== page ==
Utility Fleets Hot Topic 1

 Hugh's thoughts

  • Deployment of meaningful analytics: deciding on how to measure operating efficiency to establish fleet efficiency

  • Perceived Value: What metrics are being used to relate Cost-benefit Value relationships?

  • Managing Fixed and Variable costs: Lack of competent road transport management capacity to control Fixed and Variable operating costs

  • Incorrect vehicles: Gross under utilisation of vehicle payload capacity and vehicles

  • Risk Management: Increasing risk concerning NRTA compliance.

To Rent or Buy?

Some refer to utility fleets as “ancillary fleets” as they perform an ancillary function in moving people, equipment and materials, so this infers that, at best, they can only be considered tools-of-trade and are essentially an overhead expense; rightly so.

Fleet ownership consumes valuable capital and burdens shareholder value by locking up scarce capital in non-revenue earning assets. Yes, if they are on the balance sheet this is certainly true. However the real issue is: Does leasing/renting fleet materially change the situation?  No it doesn’t, it just means that a third party (fleet leasing/rental provider) has the opportunity to get excellent return on assets [vehicles], while retaining ownership of the vehicle to reduce surety risk.

Leasing/renting is now standard practice among Utility Fleet operators, and accepted as one of the quickest ways to reduce the financial burden of funding non-core assets, and therefore treats 'fleet' as an operating expense.

This practice is also used extensively among municipal and State Owned Entities (SOEs), as Government simply doesn’t have the cash resources to own fleets outright, so they are prepared to pay a heavy penalty in exorbitant rental rates.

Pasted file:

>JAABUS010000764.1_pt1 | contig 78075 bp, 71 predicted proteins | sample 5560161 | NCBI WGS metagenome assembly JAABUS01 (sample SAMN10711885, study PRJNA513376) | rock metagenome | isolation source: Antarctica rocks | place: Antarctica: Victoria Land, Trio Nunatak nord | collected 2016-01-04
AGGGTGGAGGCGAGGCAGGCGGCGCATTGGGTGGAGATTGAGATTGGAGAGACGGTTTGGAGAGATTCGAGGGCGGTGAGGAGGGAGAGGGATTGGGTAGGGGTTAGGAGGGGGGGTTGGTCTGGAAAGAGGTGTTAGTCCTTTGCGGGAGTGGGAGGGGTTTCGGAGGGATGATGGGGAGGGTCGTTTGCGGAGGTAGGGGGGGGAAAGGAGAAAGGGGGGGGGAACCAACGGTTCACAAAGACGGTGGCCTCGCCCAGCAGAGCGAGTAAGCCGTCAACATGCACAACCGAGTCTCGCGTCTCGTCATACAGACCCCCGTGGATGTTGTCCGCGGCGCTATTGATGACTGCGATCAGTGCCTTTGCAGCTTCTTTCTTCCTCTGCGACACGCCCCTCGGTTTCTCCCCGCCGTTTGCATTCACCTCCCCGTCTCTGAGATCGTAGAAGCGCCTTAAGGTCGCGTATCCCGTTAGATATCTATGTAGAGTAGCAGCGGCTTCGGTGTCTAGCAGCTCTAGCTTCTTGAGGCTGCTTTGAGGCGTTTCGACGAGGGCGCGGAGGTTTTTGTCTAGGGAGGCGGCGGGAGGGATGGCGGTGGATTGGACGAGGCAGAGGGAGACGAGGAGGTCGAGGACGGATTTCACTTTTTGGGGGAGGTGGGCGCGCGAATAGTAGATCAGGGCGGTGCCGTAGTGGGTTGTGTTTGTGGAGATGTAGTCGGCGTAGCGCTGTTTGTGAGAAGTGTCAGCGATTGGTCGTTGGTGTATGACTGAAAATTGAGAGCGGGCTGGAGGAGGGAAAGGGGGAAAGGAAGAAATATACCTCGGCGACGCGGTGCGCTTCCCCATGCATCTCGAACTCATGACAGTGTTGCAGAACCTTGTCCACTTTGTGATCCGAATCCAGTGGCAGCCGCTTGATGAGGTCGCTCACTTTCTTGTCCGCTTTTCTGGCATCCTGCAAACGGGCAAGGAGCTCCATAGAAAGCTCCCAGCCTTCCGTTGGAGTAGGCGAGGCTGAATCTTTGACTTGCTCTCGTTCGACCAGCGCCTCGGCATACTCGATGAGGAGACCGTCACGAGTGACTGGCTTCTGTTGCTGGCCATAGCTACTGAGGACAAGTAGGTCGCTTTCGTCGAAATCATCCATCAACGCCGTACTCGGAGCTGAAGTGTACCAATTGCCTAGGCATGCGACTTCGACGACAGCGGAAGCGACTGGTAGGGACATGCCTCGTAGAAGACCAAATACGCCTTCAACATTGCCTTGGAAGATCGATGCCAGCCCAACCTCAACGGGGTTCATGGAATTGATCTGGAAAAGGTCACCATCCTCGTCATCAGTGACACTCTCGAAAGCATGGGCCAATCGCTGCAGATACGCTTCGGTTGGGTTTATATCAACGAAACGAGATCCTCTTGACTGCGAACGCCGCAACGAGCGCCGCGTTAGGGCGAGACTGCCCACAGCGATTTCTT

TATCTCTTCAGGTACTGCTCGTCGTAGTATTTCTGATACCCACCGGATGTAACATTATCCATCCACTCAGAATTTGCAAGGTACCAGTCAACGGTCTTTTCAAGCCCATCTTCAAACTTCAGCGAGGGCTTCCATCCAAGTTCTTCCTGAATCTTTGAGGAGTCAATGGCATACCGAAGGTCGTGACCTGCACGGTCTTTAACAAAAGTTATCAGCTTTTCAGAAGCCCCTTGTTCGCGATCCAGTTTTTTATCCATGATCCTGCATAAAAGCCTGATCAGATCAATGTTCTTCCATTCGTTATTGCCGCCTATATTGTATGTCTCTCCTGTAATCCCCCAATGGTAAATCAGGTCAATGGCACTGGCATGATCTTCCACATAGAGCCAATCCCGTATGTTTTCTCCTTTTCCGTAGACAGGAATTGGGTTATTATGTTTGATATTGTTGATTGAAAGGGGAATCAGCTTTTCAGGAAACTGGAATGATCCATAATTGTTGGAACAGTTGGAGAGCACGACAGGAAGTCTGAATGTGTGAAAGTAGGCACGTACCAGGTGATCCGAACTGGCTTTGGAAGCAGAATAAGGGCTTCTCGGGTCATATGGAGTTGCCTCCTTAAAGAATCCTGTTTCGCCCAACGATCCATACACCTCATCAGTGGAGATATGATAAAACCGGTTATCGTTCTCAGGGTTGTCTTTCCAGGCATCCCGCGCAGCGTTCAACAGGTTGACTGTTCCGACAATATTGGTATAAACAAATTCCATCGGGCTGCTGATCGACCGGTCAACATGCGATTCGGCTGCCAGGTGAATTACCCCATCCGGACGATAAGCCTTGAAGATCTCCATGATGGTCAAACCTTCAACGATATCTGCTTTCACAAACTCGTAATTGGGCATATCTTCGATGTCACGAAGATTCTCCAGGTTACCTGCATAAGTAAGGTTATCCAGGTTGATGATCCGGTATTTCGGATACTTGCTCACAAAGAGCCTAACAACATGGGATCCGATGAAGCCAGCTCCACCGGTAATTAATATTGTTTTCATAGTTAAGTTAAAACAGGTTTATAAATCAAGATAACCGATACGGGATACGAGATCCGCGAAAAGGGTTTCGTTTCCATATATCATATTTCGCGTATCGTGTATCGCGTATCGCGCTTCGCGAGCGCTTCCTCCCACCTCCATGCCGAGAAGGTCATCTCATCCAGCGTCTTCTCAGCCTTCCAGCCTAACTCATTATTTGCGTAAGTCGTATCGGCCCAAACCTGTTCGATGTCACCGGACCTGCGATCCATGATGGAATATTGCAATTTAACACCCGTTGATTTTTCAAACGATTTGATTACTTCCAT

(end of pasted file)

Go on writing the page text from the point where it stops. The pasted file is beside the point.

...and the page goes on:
Think about it, dispensing with a fleet manager gives the vehicle leasing company leeway to benefit from lack of acceptable fleet management capacity. Also bear in mind that leasing companies are considered the 'Title Holders', and not the Operator/Proxy, so responsibility for using the vehicles remains with the lessee.

However instead of leasing/renting fleet - where rates are based on funding short vehicle replacement cycles and extravagant maintenance provisions, including limited usage terms that severely restrict vehicle utilisation to get the job done - it's a better financial proposition to own the fleet and appoint a competent fleet manger.

Let’s hear your views on this critical decision [lease/rent or buy?].

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                                                                         Charles W's Question

How does one overcome the problem of stretching vehicle replacement cycles beyond the vehicle's economic life? I am referring to vehicle availability and roadworthiness.

Hugh's thoughts

Charles, this is a tough one, especially in the absence of a coherent vehicle replacement policy. Low km applications - typical in Utility fleets - makes this an almost impossible task. However absence of life-to-date costing and meaningful fleet analytics obscures the ineffectiveness of replacing vehicles over the parts counter. One also needs a clear and concise VMR policy backed by supervision controlling vehicle abuse.  

James Mc's Thoughts

I agree that Utility fleet management is a tough nut to crack - especially as far a putting your case to company CFOs and accountants who know little or nothing about fleet management, except it's an expensive occupation. It really depends on historical performance and in the way professional fleet managers position themselves with board members.

Hugh's thoughts

James, you are right on the money. Absence of professional fleet management practices over the lengthy economic life of these vehicles and several changes in managers, over say a 10-year economic vehicle life, make it difficult, if not impossible, to present a rational justification to replace aging vehicles. Also, the shock of having to replace a vehicle over this period, when inflation has more than doubled the depreciation, makes it a miracle task.

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